Beast of Burden does feature some tense moments, and it's not the worst movie you could spend 90 minutes with. It is, however, poorly written. There's a moment involving a gun and a window that is laughable, and these kinds of moments break up this movie. The performances are fine for the most part, and the directing is largely okay. The real gut punch here is the script, and its failure to contain anything imaginative, consistent, or even realistic. It just basks in clichés and plot holes, and while it's a tolerable watch, that's about it.

 

Movie Review: Singularity


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Singularity (UK Rating: 12)

Don't you just hate when a company creates robots to save humanity and then becomes evil and ends up wiping it out? It's the worst, right? Singularity is another film about an evil corporation, or at least one with a crazy CEO, who ends up dooming humanity. Like many other films with this plot line, it follows two survivors, Calia and Andrew, as they attempt to reach a sanctuary. All is not what it seems though, and that evil CEO is monitoring them closely, trying to find the last of humanity to snuff it out.

Singularity has some interesting ideas, though nothing particularly innovative. Sadly it squanders every last one of those ideas, and manages to be a film that's entertaining for all the worst possible reasons. For a sci-fi thriller that's about the death of humanity, this film manages to be so unintentionally funny that if it were a comedy there would be something almost brilliant about it. It's not though. It's a very self-serious film, and it's painful to watch it try to be so.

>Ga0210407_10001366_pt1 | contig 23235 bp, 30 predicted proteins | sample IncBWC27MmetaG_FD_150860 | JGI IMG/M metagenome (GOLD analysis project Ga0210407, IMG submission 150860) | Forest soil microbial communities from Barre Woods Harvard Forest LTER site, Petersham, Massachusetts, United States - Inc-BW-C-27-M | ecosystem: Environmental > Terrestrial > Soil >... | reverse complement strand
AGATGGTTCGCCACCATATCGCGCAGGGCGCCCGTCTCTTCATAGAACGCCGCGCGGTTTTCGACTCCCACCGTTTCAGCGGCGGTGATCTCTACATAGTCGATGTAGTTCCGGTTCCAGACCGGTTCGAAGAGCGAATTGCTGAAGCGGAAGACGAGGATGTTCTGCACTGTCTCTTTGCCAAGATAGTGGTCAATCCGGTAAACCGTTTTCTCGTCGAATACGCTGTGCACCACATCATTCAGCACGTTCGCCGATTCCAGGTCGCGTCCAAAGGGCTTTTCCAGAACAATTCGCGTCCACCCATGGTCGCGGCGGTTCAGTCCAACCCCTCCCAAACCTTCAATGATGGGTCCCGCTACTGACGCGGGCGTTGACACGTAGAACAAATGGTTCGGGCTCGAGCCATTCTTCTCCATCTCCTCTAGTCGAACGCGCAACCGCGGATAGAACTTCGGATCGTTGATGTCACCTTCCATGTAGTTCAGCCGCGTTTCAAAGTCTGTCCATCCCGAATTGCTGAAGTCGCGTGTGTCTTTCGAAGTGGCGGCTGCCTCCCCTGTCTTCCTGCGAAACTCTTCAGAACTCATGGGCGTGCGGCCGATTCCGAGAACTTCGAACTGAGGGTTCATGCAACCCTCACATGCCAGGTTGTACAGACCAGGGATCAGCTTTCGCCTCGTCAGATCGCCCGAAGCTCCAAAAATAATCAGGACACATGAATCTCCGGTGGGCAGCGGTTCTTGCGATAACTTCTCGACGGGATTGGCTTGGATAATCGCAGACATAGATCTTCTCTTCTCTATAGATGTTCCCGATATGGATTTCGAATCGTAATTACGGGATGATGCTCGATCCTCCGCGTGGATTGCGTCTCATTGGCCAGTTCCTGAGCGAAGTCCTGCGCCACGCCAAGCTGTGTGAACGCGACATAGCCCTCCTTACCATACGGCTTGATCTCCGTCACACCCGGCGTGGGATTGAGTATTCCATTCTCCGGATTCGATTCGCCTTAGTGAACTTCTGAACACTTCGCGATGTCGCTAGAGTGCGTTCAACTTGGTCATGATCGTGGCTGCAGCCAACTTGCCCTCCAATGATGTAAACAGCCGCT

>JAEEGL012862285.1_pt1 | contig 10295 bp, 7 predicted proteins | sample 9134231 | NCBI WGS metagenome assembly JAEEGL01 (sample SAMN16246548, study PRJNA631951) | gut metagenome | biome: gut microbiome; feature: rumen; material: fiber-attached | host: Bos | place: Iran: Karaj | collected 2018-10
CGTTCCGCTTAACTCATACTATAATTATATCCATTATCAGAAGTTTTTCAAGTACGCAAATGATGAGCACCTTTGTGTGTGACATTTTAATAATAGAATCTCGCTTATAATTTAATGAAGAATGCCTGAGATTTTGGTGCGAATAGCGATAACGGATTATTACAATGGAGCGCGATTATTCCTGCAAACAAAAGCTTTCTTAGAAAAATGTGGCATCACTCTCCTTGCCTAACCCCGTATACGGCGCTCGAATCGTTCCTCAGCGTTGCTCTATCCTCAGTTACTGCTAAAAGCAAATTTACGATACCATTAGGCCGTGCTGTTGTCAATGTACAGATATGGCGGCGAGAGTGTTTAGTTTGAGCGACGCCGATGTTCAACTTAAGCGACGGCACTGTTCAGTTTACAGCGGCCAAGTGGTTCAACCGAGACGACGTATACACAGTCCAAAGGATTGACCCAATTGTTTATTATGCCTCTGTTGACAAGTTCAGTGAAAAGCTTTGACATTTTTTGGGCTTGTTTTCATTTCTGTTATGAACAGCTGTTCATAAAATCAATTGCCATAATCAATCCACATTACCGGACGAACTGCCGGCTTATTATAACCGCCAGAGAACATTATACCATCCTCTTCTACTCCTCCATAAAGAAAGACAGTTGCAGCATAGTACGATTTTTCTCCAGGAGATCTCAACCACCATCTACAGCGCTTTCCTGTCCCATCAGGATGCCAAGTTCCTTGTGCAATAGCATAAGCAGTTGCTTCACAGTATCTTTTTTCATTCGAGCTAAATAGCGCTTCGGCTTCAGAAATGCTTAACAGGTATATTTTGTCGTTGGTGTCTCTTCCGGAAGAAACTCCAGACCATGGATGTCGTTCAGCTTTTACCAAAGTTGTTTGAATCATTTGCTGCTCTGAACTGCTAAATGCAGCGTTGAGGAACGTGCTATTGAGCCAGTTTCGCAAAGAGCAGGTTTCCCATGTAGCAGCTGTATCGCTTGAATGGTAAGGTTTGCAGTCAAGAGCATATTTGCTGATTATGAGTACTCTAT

Beginning with the cinematography, as it's probably the best thing (from a technical stand point) about this. It's mostly competent, but during action sequences, the shaky cam is nauseating and very erratic. During one chase sequence, it becomes very hard to even tell what's going on, as the shaky cam seems to be mounted to a short skunk having a panic attack. That is to say, it's low, and it is bringing all the 'shaky' one could want from their shaky cam.

Next up is the acting. It can often be difficult to muster up the kind of callous apathy one needs to tear into someone's performance that some bad acting warrants, but in the case of Singularity, it's a hard truth. The performances here are extremely bad. Calia is probably the best of the bunch, and the actress portraying her never seems to be sure what she wants to do with the part. That could easily be blamed on the bad script, but that'll have to wait a bit.

Andrew's performance is the most obviously bad, with all of his panicked looks appearing closer to someone who's just been told that "Jessica called off, so we need you to work her shift too" - definitely not the look of someone who is facing down a giant death machine. Even when he's just existing, whether it be a nice moment of peace or he is deep in thought, he never seems particularly committed to bringing anything to the character other than getting the lines out in a timely fashion.


 

John Cusack plays the aforementioned CEO and his performance is generally the funniest. He always looks half asleep, and most of his scenes are relegated to him staring at the protagonists from a distance and pushing his pointer finger into his chin. His dialogue is ridiculous, often coming off like a smug guy at a party telling a young girl how he's not allowed to take AP Bio next semester cause he would make the other students look bad.

The dialogue throughout this movie is astounding. There's no real misuse of technical terms or fake science jargon like you might expect, which is nice. However, there's a lot of waxing on about existence from Cusack and his brother, Damien (who may give the best performance of the film, by the way, though that isn't saying much). Andrew offers nothing of real value to any conversation, and again, Calia has the most to say, but also has the worst line in the whole movie. If you watch this film, keep on the lookout for the line, "You're the most dangerous thing that's ever existed." It might not sound too bad, but in context, it's so baffling inept it's deserving of being memed.

Calia also gets voice over time where she explains painfully obvious thing after painfully obvious thing. Exposition in this film is handled with all the subtlety of hiding rocks in someone's spaghetti. Ii's either Calia prattling on about something that is blatantly obvious, or the opening moments of the film where the film has on screen text to lay out the little bit of background you might actually need to know what's happening.